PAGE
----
Bush says U.S. willing to be flexible in trade talks

U.S. President George W. Bush (R) meets with Brazil's President Luiz Inacio Lula da Silva (L) at the Waldorf Astoria Hotel in New York, September 24, 2007. REUTERS/Larry Downing

NEW YORK (Reuters) - President George W. Bush said on Monday the United States was willing to show flexibility in the Doha trade talks, particularly on agriculture.

“We had a good discussion on Doha, a shared commitment to a successful round of trade talks,” Bush said after meeting with Brazil’s President Luiz Inacio Lula da Silva.

“I assured the president that the United States would show flexibility, particularly on our agricultural differences, in order to help achieve a breakthrough,” Bush said.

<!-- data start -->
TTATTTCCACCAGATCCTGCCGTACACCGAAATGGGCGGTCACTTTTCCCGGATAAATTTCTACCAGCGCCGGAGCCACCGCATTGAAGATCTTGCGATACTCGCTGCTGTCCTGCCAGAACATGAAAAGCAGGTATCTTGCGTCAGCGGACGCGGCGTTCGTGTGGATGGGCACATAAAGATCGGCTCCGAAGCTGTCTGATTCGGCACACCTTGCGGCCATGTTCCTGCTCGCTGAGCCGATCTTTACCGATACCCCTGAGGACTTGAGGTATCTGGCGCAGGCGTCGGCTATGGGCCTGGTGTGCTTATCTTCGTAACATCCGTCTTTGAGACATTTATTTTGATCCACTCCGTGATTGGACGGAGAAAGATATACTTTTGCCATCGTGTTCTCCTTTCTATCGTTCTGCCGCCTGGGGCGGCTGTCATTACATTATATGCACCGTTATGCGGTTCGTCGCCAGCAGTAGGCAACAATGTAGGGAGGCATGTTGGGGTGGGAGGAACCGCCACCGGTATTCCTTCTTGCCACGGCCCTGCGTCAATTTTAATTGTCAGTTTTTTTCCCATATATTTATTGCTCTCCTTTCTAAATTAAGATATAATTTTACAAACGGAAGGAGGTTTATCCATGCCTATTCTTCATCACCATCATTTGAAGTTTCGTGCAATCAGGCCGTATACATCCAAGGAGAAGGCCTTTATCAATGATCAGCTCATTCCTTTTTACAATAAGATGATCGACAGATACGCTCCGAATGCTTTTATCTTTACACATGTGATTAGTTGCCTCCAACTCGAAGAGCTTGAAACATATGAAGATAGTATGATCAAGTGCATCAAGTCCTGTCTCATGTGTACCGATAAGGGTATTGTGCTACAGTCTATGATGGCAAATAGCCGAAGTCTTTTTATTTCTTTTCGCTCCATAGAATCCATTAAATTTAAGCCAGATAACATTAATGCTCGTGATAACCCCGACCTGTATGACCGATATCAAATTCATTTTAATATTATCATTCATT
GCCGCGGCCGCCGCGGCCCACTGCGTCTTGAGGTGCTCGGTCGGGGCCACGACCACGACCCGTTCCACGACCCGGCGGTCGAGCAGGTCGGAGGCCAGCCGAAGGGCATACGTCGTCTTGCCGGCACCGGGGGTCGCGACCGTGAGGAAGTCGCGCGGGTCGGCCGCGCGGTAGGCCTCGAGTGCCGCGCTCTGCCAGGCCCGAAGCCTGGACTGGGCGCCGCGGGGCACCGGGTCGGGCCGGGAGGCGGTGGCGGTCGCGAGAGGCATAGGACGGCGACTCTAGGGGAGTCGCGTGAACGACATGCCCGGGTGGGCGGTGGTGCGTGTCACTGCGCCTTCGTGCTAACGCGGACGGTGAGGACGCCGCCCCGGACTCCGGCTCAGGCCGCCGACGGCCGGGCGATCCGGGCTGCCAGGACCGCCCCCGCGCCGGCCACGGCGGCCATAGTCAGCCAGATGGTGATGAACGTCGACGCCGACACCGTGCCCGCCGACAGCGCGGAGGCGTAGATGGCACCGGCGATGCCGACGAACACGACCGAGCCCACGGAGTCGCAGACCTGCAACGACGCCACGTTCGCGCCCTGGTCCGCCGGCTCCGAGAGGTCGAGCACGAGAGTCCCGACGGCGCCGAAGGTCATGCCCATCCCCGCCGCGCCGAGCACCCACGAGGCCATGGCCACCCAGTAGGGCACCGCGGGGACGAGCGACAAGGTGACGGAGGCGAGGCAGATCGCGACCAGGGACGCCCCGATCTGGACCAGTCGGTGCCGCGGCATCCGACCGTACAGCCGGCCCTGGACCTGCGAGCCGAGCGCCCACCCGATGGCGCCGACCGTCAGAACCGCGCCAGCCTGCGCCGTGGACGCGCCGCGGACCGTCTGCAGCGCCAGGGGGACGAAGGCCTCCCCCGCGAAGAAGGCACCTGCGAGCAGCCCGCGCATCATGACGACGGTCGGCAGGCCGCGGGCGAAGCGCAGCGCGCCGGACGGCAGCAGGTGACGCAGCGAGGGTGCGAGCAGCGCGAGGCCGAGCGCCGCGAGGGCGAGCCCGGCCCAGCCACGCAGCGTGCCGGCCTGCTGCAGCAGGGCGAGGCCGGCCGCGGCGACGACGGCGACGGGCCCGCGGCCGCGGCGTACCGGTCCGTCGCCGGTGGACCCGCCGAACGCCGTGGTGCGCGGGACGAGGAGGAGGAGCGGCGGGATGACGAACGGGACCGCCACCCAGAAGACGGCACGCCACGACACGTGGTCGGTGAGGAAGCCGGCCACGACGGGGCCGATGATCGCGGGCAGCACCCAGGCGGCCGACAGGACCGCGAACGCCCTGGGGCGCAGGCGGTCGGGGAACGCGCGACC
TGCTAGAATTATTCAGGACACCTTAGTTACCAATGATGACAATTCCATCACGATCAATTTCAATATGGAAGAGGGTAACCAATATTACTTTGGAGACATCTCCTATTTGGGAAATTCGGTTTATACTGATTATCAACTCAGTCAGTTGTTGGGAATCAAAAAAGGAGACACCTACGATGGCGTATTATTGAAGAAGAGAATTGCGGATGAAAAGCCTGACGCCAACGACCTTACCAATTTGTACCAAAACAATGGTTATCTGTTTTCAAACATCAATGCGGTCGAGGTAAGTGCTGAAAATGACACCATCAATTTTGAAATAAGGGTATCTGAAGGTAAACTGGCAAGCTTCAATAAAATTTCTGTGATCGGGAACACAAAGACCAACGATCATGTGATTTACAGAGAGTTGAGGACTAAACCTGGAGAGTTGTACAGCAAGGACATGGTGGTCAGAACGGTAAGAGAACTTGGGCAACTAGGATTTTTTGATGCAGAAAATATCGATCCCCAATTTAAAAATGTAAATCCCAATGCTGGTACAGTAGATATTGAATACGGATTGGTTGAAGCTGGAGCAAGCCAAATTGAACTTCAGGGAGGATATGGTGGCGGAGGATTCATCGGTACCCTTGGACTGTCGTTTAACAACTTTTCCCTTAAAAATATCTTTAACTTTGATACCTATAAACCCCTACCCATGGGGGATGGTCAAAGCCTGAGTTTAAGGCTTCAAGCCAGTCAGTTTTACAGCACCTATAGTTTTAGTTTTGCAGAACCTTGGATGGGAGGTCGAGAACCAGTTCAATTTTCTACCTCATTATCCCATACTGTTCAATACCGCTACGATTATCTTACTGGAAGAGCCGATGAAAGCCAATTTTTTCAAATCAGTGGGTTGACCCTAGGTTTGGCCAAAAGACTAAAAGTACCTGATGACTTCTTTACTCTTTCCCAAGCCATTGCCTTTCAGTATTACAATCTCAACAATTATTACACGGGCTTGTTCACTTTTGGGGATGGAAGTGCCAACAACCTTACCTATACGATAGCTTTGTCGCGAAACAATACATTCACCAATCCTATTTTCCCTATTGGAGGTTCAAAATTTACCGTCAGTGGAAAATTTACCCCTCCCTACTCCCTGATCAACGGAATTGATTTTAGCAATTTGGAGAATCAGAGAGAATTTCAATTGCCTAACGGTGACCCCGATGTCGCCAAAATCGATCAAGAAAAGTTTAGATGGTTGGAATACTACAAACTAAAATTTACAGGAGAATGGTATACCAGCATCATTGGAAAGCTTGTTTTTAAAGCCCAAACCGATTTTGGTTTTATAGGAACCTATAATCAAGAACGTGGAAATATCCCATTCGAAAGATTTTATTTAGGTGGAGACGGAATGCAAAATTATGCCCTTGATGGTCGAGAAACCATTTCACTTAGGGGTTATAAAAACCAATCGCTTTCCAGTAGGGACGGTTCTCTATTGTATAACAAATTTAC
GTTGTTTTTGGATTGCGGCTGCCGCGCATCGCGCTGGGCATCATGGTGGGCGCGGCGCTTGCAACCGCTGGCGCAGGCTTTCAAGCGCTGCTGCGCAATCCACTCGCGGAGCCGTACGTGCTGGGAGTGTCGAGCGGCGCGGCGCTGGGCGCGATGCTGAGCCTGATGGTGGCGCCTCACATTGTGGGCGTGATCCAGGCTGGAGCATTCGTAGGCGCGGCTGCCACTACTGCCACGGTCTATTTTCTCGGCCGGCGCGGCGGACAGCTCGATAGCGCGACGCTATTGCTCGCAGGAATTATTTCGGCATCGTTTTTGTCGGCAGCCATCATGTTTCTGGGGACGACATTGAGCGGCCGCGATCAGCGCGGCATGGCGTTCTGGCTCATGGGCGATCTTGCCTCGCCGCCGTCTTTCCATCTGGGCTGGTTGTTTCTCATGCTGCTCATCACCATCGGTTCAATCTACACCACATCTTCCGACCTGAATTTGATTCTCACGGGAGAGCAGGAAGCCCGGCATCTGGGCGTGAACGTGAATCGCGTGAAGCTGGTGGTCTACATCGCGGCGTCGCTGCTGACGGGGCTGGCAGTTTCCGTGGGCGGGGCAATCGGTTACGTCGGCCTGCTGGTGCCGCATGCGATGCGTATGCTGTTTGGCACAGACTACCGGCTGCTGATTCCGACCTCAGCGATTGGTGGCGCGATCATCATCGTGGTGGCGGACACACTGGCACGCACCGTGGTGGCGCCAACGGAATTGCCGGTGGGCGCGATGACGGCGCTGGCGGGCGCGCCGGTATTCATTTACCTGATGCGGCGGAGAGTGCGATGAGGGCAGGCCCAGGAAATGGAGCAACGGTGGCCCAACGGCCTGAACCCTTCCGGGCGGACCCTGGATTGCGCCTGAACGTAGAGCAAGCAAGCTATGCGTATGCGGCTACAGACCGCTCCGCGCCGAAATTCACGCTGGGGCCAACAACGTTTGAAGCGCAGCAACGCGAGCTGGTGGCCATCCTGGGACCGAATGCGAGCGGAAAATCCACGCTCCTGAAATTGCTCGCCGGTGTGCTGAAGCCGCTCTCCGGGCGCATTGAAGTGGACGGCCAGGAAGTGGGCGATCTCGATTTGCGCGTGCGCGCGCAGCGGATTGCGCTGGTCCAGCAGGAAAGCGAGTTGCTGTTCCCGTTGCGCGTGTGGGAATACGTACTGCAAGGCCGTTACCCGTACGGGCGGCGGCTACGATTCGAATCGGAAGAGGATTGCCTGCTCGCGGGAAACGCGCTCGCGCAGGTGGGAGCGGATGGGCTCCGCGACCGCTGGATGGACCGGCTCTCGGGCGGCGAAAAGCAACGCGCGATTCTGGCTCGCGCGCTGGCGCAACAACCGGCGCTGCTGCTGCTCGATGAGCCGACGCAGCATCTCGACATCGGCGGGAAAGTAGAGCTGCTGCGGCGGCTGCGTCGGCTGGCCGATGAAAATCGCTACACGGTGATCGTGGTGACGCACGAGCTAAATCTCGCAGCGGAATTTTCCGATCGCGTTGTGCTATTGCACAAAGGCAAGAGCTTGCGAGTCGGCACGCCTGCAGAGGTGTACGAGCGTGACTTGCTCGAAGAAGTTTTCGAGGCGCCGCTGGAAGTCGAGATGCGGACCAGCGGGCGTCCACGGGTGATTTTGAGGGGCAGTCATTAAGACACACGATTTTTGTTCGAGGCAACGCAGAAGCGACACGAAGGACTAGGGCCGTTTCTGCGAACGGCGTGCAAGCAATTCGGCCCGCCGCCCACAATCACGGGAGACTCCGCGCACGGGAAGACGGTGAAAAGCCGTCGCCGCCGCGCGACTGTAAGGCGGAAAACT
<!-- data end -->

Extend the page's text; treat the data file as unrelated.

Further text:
“On the Doha round, Brazil is willing to do whatever is necessary so that we reach agreement,” added Lula.

Many experts see the next weeks as a final make-or-break opportunity for the World Trade Organization talks, launched in late 2001 in Doha, Qatar. Negotiators have been poring over a pair of draft texts released in July in Geneva for reaching a deal on agricultural and industrial trade.

The United States last week agreed to cut its farm subsidy ceiling to between $13 billion and $16.4 billion a year, according to the mediator of the farm talks, New Zealand’s ambassador to the WTO, Crawford Falconer.

Brazil regards the latest U.S. offer to cut its agricultural subsides as a positive move, Foreign Minister Celso Amorim said earlier.